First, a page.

I noticed that Sean Gallagher had shown up with former slam poet Dan Stalter, but if I hadn't seen them together I would've guessed it, because when Sean performed his slam-style poem in tribute to Orson Wells' "War of the Worlds" he did it with the same accent & intonation that Dan Stalter does with his slam poems. Tess Lecuyer read 2 very scary poems, "Hamiliton St. Sonnet" about going down the Hamilton St. hill on a skateboard (or being in love), & the Halloween "Your Curses."

The afore-mentioned Dan Stalter performed a poem in his signature accent/intonation about a car & a relationship. Then Shara Bender did a sex & revolution slam poem in that same accent/intonation (guess what, she came with Dan & Sean); she also did a chilling piece on a friend OD-ing on pills. I'm suspecting that Sean & Shara have been coached by Dan on their performances, picking up his style & performance accent, or that all 3 of them have had the same slam coach, cloning the next generation of poets. I'd rather hear their own voices come through with their good poems & spend more time on "the writin'" rather than "the recitin'."

Brian Sullivan was back with another short short story, "The Cad in the Hat." & speaking of being back, Brigid Schmidt showed up (in a "Winking Witch" tee shirt) after a too-long hiatus from the scene to read a poem involving her family, "Poetry's Mother."

Another poetry filled last Monday at the Lark Tavern (on Madison Ave.) in Albany NY. Bring a poem -- & an appetite: the food is great! & so is the waitress.

November 3, 2009

Sunday Four Poetry, October 25

Our lone host was Dennis Sullivan, who did just fine, with a series of open mic readers before the featured poet, Jay Rogoff. So I was at the top of the open mic list with a chance to do 3 poems, "Red," "The Lilacs" (a city nature poem), & a moon poem with footnotes. Gene Damm read from his new book, Guanyin (Troy Book Maker's), a series of short poems (when you see Gene ask to buy his book, or contact the Book House).

Tim Verhaegen had poems about his grandmother & about his mother ("Is She Crazy of Just Plain Mean?"), & then read the wonderful "What If I Said." Dennis Sullivan read the tender "Reflections on a Bodal Moon," then an homage to the nuns who taught him as a child, & the deep "Shall I Pull Up a Piece of the Ocean Floor?" Alan Casline introduced us to a poem by Elizabeth Coatesworth then took a tour of the poem (Alan's invented form), then some Kerouacian Blues poems from a recent NYC trip.

Philomena Moriarty did old poems about being a facilitator for a therapy group, reacting to what people in the group were going through, even one about a dream a group member had. Larry Rapant said his poem about sex & smoking a joint was from 1977 in Syracuse, at the time he met Jay Rogoff, then read "Anal Clutching," about the shitting images not to be in the poem. Obeeduid (Mark O'Brien) who had on a Steeler's logo tie, read "Weekend in the City," & "Hoops" based on a poem by Yeats.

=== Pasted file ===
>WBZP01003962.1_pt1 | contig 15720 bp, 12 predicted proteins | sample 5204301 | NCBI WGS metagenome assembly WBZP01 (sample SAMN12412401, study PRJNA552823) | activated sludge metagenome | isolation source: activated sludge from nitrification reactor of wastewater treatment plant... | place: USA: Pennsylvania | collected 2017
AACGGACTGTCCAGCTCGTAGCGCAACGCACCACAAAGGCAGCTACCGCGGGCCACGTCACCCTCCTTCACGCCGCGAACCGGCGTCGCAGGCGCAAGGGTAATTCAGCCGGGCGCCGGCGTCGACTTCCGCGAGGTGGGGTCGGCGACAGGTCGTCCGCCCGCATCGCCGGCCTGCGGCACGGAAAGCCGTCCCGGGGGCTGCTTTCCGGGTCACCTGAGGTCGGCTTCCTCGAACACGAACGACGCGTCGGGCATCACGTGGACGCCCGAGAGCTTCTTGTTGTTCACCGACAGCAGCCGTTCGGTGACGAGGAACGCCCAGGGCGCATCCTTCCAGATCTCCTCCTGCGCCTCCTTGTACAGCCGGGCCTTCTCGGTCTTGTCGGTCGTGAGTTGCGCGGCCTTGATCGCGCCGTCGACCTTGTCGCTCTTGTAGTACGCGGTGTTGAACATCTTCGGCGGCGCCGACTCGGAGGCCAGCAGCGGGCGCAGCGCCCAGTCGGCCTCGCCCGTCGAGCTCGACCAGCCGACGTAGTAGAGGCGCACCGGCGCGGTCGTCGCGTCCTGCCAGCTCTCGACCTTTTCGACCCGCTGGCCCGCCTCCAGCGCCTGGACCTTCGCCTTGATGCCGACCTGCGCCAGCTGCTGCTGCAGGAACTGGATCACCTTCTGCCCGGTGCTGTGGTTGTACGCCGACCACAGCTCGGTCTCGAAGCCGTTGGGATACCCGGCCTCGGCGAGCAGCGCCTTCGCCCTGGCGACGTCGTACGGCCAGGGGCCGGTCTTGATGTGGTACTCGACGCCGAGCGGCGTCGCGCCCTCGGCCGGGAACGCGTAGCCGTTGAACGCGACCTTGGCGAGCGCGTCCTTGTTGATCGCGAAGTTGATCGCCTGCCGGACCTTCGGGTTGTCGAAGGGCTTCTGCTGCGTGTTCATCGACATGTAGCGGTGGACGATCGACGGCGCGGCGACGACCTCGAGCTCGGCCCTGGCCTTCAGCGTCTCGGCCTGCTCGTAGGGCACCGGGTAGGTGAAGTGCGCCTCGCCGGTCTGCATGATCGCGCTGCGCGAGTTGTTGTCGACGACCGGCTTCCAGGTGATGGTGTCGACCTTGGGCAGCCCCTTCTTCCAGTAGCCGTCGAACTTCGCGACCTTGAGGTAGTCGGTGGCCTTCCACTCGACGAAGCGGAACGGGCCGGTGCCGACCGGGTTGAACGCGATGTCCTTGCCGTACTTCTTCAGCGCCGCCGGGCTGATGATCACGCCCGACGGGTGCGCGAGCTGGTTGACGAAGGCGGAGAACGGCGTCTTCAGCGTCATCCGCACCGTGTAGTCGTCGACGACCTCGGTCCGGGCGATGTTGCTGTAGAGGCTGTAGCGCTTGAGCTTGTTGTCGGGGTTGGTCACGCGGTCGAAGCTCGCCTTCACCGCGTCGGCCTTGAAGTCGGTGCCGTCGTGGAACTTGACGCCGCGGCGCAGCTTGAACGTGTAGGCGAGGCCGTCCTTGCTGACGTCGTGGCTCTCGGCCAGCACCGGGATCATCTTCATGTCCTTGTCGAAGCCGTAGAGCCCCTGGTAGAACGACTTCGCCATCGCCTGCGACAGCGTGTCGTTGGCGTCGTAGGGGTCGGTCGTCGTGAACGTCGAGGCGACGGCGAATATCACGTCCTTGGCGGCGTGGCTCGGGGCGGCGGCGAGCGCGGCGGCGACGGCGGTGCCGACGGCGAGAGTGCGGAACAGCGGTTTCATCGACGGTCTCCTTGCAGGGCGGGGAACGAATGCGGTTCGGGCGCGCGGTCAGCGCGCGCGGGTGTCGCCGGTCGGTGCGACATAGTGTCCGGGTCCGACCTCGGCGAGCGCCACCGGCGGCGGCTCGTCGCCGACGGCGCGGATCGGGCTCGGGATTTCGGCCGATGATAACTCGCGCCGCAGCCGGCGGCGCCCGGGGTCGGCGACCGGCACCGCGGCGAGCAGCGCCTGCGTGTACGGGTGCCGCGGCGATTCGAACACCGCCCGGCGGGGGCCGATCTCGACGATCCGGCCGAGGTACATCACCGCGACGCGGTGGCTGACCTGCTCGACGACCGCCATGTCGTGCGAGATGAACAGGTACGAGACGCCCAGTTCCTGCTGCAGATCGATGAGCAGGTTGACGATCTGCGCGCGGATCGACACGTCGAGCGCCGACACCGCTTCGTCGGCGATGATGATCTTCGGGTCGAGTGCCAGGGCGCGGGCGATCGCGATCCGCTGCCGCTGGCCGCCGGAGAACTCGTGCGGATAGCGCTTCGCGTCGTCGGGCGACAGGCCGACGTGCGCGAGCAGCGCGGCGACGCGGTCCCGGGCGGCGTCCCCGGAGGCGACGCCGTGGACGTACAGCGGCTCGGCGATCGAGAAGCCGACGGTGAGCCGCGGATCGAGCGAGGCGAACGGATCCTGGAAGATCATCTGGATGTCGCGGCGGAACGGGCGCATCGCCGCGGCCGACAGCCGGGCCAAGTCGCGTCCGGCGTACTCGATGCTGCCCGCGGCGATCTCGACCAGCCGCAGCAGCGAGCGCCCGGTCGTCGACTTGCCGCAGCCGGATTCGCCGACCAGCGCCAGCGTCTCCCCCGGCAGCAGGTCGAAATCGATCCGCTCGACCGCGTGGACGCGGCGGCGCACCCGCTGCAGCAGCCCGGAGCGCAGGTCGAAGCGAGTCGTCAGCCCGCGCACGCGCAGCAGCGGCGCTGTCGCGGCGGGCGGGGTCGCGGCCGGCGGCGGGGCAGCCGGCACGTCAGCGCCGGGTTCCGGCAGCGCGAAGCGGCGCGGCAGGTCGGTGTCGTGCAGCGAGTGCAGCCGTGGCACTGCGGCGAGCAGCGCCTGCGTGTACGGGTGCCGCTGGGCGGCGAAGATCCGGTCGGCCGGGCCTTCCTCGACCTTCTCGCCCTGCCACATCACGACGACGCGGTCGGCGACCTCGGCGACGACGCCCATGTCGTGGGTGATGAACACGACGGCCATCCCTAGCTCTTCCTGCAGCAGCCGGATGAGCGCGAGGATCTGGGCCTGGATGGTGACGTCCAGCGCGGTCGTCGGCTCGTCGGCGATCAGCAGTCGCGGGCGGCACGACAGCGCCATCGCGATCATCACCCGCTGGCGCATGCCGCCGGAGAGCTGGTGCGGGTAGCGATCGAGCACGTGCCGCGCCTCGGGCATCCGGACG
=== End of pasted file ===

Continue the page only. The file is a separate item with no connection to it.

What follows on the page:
Not that I'm a groupie or a stalker, but this is about the 4th time in about a year that I've been to a reading by Jay Rogoff, which includes when he was featured at the Third Thursday Poetry Night. But like a good jazz performer, he is the kind of poet one can hear more than once & still enjoy. He read mostly from The Long Fault (Louisiana State University Press), which he described as woven with his obsessions with history, art & the human imagination, including such favorites as "The Guy who Passed Me Doing 90 MPH and Playing the Trumpet," "Jane Austen, the Inventor of Baseball" & one of my personal favorites, "Memorial Chapel". "Death's Suit" he said he had never read before. In the midst he read from a new chapbook of sonnets, & a new poem about his grandson & Michael Jackson, "Legacy". At the end he read, as he often does, "Poet's Park, Mexico DF," a good ending. Not a performer, but a good reader of his poems that I always enjoy, just right for a Sunday afternoon.

This convivial event is on the 4th Sunday of each month at 3PM at the Old Songs Community Center, 37 S. Main St., Voorheesville, NY -- with a schedule of featured poets up through June, & an open mic at each gathering.